Ridgemont forms J5 Infrastructure Partners

The buyout firm's merger of two western US-based telecom companies marks the first deal of its second fund.

Charlotte-based Ridgemont Equity Partners has formed J5 Infrastructure Partners through the acquisition and merger of two telecom companies.

The purchase of Cortel and TowerCom Technologies is the first investment by Ridgemont Private Equity Partners II, a fund the firm closed on $995 million in November. The vehicle had previously closed its maiden vehicle on $735 million in 2013. 

New York-based SR Capital Advisors is a co-investor alongside Ridgemont into J5 andplayed a key role in building relationships with Cortel and TowerCom. Debt financing – which includes capital for additional transactions – was arranged by SunTrust Robinson Humphrey and provided by a consortium including Sun Trust Bank, MUFG Union Bank and US Bank. 

J5 will focus on site acquisition, leasing, permitting, zoning, structural engineering, utility coordination and equipment installations for clients including the top four wireless carriers in the US, according to a statement released by the firm. The company will also focus on small cells and distributed antenna systems, albeit on an opportunistic basis.   

The new entity was established with roughly 130 employees, according to Ridgemont principal Kurt Leedy. As part of its growth strategy, the platform looks to incorporate new services and densify its presence in the western US market through organic growth and acquisitions.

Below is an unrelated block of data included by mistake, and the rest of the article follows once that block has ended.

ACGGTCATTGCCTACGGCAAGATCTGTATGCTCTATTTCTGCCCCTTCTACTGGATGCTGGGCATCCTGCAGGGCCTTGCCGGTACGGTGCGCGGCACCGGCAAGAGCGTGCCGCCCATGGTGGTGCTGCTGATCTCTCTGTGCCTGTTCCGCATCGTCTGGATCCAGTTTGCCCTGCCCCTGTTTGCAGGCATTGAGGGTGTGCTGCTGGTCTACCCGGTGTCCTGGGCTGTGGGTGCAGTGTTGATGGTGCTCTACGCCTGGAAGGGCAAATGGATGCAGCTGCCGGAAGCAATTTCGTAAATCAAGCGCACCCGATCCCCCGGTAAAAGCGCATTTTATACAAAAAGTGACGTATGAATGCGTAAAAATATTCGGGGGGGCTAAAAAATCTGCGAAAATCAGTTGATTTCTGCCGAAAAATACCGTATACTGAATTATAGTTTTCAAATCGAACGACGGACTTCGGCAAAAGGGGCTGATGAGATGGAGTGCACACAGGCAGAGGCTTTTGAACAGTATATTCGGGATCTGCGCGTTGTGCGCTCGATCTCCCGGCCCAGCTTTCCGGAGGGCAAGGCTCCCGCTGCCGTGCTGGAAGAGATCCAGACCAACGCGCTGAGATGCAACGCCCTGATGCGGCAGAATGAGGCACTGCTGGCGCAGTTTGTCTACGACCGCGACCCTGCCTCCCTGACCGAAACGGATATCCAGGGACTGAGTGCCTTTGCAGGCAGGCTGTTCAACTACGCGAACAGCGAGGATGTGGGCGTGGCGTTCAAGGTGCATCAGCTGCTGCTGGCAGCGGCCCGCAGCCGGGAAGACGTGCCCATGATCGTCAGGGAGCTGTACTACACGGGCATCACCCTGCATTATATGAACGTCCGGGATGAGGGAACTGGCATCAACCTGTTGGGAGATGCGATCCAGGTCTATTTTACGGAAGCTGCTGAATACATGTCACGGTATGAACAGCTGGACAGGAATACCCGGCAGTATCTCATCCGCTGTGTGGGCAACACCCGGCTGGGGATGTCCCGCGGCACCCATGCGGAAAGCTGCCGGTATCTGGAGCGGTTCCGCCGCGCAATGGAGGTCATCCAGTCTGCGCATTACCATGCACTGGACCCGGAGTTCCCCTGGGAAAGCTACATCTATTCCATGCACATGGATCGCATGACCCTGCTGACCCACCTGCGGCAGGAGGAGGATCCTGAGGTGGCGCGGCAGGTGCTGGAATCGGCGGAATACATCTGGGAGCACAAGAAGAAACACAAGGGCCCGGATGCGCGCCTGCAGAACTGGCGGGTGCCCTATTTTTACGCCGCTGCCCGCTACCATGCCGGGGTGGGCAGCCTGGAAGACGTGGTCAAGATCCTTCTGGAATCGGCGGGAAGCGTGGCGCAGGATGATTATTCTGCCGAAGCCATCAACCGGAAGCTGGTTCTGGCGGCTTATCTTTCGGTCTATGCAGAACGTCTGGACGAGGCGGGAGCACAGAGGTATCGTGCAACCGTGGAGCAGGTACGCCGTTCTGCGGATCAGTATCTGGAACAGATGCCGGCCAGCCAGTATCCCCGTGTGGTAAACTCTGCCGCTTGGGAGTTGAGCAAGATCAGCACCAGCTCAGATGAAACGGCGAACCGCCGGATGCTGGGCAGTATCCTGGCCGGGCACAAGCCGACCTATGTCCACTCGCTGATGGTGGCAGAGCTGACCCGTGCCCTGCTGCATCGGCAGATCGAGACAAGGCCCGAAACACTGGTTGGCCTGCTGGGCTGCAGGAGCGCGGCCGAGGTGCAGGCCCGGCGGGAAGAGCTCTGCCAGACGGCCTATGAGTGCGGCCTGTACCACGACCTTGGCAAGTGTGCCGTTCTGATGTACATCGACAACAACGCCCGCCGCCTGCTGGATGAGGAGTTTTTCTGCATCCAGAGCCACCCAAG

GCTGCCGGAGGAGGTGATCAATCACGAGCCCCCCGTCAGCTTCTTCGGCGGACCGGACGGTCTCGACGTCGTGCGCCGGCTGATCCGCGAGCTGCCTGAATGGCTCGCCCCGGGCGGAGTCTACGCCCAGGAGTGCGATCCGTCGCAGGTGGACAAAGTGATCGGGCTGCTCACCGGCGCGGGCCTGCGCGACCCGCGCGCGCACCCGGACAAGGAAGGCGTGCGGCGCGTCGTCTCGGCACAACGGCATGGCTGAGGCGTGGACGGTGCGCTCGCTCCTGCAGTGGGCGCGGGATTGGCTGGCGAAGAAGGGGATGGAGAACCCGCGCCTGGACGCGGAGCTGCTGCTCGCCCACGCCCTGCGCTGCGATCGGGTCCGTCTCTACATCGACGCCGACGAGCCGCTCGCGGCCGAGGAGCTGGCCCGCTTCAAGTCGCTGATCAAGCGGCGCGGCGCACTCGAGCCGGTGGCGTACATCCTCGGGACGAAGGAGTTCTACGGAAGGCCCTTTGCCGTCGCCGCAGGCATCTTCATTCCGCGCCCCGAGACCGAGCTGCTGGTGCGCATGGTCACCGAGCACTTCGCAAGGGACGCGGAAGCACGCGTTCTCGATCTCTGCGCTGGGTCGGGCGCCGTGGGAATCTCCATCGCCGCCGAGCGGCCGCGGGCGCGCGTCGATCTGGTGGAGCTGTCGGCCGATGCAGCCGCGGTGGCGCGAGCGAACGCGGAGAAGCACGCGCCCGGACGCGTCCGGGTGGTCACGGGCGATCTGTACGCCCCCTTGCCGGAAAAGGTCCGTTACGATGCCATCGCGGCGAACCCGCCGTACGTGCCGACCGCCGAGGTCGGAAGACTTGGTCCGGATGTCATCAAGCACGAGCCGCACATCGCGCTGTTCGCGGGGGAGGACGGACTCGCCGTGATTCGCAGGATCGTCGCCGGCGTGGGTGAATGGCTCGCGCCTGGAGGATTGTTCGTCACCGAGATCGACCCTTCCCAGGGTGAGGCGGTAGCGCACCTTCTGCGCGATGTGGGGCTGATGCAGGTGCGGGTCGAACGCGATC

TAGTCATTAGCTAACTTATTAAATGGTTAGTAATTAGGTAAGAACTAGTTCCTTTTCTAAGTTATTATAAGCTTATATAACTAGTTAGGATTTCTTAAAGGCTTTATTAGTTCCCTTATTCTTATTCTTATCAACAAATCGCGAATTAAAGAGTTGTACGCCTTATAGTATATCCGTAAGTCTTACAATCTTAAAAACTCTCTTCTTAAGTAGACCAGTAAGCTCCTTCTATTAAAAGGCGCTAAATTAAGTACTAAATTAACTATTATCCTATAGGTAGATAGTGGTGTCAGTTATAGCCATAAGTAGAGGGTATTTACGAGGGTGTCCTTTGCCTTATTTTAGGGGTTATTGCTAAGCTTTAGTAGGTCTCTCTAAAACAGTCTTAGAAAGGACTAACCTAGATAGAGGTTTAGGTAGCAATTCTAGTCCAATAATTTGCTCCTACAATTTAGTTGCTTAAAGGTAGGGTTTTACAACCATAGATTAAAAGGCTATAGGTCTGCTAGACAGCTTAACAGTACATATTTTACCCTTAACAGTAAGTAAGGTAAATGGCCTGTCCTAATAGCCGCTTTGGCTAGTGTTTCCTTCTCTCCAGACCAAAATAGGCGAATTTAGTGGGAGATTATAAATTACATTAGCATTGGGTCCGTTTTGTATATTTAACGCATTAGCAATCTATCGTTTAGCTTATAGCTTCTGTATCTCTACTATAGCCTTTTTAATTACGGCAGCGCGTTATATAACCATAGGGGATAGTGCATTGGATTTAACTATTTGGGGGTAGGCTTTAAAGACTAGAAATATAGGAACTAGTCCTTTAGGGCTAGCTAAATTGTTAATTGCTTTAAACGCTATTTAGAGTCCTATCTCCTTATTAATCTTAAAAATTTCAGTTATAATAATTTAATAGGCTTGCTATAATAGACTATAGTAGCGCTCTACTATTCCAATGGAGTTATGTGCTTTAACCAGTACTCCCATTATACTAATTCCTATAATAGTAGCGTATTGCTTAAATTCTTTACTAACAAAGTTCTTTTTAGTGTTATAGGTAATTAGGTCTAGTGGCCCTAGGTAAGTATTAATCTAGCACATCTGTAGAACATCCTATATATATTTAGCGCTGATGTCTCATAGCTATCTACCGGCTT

Jerry Elliott , who has previously served on leadership teams at Leap/Cricket Wireless, Global Signal and Frontier Communications, was selected as J5's first chief executive. He will lead the company from its Orange County headquarters in California.

“There is a tremendous opportunity for growth in telecom infrastructure services and we intend to leverage the deep subject matter knowledge of the great teams at Cortel and TowerCom to identify new complementary services and markets,” Elliott said.  

Exponential creation of digital data and the need to transport information at high speeds created a solid case for the birth of J5, added Ridgemont principal Kurt Leedy. With larger operators squeezing out the middle market in terms of telecommunications infrastructure deals, Leedy said that moving into telecommunications services was a way that his team saw to maintain a firm footing in a sector “has not yet reached a plateau” despite years of strong growth.

While Ridgemont did not disclose the amount it invested to finance the merger, Leedy told Infrastructure Investor the J5 deal fell on the lower end of Fund II's $25-$100 million investment spectrum.